FDA Drug Safety Communication "Epidural Corticosteroid Injection: Drug Safety Communication - Risk of Rare But Serious Neurologic Problems", April 23, 2014.
In a Drug Safety Communication posted today, the FDA warns that "injection of corticosterioids into the epidural space of the spine may result in rare but serious adverse events, including loss of vision, stroke, paralysis, and death." The injections in question (methylprednisolone, hydrocortisone, triamcinolone, betamethasone, and dexamethasone) are given to treat neck, back, arm, and leg pain. The FDA has not approved corticosteroids for this use. The FDA is requiring an additional Warning to the drug labels of injectable corticosteroids to describe these risks.
 FDA Drug Safety Communication "Epidural Corticosteroid Injection: Drug Safety Communication - Risk of Rare But Serious Neurologic Problems", April 23, 2014.
Yesterday, the FDA approved Evzio, the first naloxone product that is given with an easy-to-use auto-injector, without having to use a separate needle and syringe. This new combination drug/device will allow anyone (e.g. a family member, friend, responding police officer) to inject the life-saving drug into a person who has overdosed on opioids. In addition to coming in a more convenient form, Evzio also gives recorded instructions to the user describing how to deliver the medication.
Opioids include prescription drugs such as OxyContin (oxycodone) and Vicodin (hydrocodone with acetaminophen) as well as illegal drugs such as heroin. Every year more than 16,000 people die from opioid overdoses. Naloxone temporarily reverses the life-threatening slow breathing caused by opioid overdoses and has been the standard treatment for overdoses. However, because using a syringe to draw naloxone up from a vial requires special training, the vial form was only available to specially trained emergency personnel.
By making the drug more widely available in the easy-to-use auto-injector, the drug can be more rapidly administered by anyone. Although the patient still needs immediate medical care (naloxone only temporarily reverse the effects of overdose), it is expected that the extra time gained by the more immediate administration of Evzio will save thousands of lives.
 FDA approves new hand-held auto-injector to reverse overdose (April 3, 2014).
 FDA Commissioner Margaret A. Hamburg Statement on Opioid Abuse.
 Throckmorton, Douglas "Opioid Auto-Injector Can Help Prevent Overdose Deaths," FDA Voice (April 3, 2014).
FDA Approves Topamax for Adolescent Migraines - With Warnings for Patients With Depression and Women of Childbearing Age
The FDA has approved Topamax (topiramate) for prevention of migraine headaches in adolescents ages 12 to 17. This is the first FDA approval of a drug for migraine prevention in this age group. The medication is taken daily basis to reduce the frequency of migraine headaches.
Topamax is manufactured by Janssen Pharmaceuticals and was first approved by the FDA in 1996 to prevent seizures. It was approved for migraine prevention in adults in 2004. The safety and effectiveness of Topamax in preventing migraine headaches in adolescents ages 12 to 17 was established in a clinical trial that enrolled 103 participants. Those treated with Topamax experienced a decrease in the frequency of migraine of approximately 72 percent compared to 44 percent in participants that took an inactive drug (placebo).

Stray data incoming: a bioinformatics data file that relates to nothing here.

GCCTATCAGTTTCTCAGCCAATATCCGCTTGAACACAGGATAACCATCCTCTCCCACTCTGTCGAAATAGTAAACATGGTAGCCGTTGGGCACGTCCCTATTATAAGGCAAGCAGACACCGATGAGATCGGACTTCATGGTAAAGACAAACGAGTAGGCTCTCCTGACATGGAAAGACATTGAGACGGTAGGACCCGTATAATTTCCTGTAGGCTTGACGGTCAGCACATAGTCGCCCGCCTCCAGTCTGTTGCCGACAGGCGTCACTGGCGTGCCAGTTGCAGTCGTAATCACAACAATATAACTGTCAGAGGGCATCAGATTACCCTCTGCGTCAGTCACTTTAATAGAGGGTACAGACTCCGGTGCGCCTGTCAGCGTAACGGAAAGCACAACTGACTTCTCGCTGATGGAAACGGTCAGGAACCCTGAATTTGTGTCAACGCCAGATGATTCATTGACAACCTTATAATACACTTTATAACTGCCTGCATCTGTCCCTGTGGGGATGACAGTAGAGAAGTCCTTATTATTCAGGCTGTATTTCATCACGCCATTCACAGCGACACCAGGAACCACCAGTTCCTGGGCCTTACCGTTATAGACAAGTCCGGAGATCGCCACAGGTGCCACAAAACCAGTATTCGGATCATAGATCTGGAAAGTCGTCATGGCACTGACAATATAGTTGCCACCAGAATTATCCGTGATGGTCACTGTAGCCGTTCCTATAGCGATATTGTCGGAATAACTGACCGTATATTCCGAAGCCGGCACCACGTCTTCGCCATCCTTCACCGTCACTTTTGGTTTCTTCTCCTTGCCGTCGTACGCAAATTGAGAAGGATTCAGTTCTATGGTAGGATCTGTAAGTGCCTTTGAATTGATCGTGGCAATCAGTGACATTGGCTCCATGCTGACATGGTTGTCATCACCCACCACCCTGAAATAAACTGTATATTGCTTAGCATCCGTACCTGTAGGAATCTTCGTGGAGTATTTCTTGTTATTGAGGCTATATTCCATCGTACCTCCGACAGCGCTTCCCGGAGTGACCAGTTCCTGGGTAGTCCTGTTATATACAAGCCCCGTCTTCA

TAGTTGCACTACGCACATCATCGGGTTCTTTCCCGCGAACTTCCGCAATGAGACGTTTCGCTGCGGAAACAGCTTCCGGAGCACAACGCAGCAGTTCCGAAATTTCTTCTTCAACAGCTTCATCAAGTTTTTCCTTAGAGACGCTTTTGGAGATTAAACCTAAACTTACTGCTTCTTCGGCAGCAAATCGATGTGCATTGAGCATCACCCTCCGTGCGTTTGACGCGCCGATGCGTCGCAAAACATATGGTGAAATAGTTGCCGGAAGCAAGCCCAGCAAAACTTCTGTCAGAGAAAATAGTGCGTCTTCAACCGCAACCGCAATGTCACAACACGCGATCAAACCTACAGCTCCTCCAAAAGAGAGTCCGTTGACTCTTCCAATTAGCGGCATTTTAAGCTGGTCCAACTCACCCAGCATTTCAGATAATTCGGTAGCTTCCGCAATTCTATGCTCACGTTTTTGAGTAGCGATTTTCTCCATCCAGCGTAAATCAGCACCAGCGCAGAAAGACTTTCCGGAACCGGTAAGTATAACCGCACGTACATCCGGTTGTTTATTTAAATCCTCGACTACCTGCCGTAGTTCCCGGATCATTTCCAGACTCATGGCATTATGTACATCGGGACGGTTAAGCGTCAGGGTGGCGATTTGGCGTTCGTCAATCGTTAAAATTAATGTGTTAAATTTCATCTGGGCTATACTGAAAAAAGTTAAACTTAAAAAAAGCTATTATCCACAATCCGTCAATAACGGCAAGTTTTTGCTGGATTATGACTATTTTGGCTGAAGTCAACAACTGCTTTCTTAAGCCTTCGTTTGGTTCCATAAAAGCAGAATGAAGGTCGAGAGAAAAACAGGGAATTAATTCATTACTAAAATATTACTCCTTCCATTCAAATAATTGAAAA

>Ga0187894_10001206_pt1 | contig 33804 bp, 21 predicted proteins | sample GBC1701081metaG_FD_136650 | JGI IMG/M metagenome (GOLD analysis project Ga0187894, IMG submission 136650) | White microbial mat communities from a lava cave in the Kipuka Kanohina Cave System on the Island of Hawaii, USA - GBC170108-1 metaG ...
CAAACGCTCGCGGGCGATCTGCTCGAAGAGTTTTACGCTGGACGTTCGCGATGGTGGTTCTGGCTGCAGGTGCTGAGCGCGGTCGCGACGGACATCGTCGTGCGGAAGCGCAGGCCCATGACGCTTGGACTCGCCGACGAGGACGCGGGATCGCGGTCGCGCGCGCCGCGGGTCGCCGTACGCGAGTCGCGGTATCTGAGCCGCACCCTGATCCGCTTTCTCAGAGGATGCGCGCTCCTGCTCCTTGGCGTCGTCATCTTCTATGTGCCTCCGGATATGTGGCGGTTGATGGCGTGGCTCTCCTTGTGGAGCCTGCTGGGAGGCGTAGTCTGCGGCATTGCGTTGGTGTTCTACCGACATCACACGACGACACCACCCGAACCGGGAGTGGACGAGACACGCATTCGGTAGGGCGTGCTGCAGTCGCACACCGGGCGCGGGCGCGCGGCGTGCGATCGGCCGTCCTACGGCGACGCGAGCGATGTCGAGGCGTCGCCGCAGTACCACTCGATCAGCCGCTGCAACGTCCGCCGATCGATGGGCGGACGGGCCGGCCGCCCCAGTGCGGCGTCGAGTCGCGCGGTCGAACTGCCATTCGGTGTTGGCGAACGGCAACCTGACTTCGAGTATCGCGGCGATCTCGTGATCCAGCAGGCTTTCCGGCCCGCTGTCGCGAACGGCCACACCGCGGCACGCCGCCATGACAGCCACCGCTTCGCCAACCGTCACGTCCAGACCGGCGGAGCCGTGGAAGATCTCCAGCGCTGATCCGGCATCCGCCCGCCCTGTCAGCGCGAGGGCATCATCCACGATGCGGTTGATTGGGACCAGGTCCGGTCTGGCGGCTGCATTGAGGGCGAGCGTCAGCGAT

The most common adverse reactions with the approved dose of Topamax (100 milligrams) were paresthesia (a burning or prickling sensation felt in the hands, arms, legs, or feet), upper respiratory infection, anorexia (loss of appetite), and abdominal pain. However, Topamax and all anti-epileptic drugs may increase the risk of suicidal thoughts and behavior, and patients should be advised of the need to be alert for the emergence of, or worsening of, the signs and symptoms of depression, or unusual changes in mood or behavior.
Additionally, Topamax has been shown to increase the risk of the development of cleft lip and/or cleft palate (oral clefts) in infants born to women who take the drug during pregnancy. If a woman of childbearing age uses Topamax, effective birth control should be used.
 FDA News Release "FDA approves Topamax for migraine prevention in adolescents," March 28, 2014.
 FDA Drug Safety Communication: Risk of oral clefts in children born to mothers taking Topamax (topiramate) (03/04/2011).
The FDA has approved Xartemis XR extended release tablets for the management of acute pain severe enough that it requires opioid treatment. Xartemis XR is a strong prescription pain medicine that contains the opioid (narcotic) oxycodone and the medicine acetaminophen.
 FDA New and Generic Drug Approvals (March 11, 2014).
 "Mallinckrodt receives FDA approval for Xartemis XR", DrugStoreNews (March 18, 2014).
The FDA has issued a Class I recall for Medtronic SynchroMed II and SynchroMed EL Implantable Drug Infusion Pumps. The pumps are used to treat primary or metazoic cancer, chronic pain, and severe spasticity by delivering prescribed drugs to a specific site in the body. Flaws in the pump may lead to too much or too little medication being delivered. Class I recalls are the most serious type of recall and involve situations in which there is a reasonable probability that use of these products will cause serious adverse health consequences or death.
Fourteen patients have died since 1996 while using the SynchroMed System. Eleven patients died due to inadvertent injection of a drug into their subcutaneous tissue instead of into the pump. Two patients died from a blockage and one died from an electrical short. Patients may also been harmed by the dilution or extra delivery of medication.
 FDA Recall "Medtronic SynchroMed II and SynchroMed EL Implantable Drug Infusion Pumps - Feed Through Failure" (June 3, 2013).
 Cortez, M. "Medtronic Recalls Infusion Pump Linked to 14 Deaths," Bloomberg News (June 27, 2013).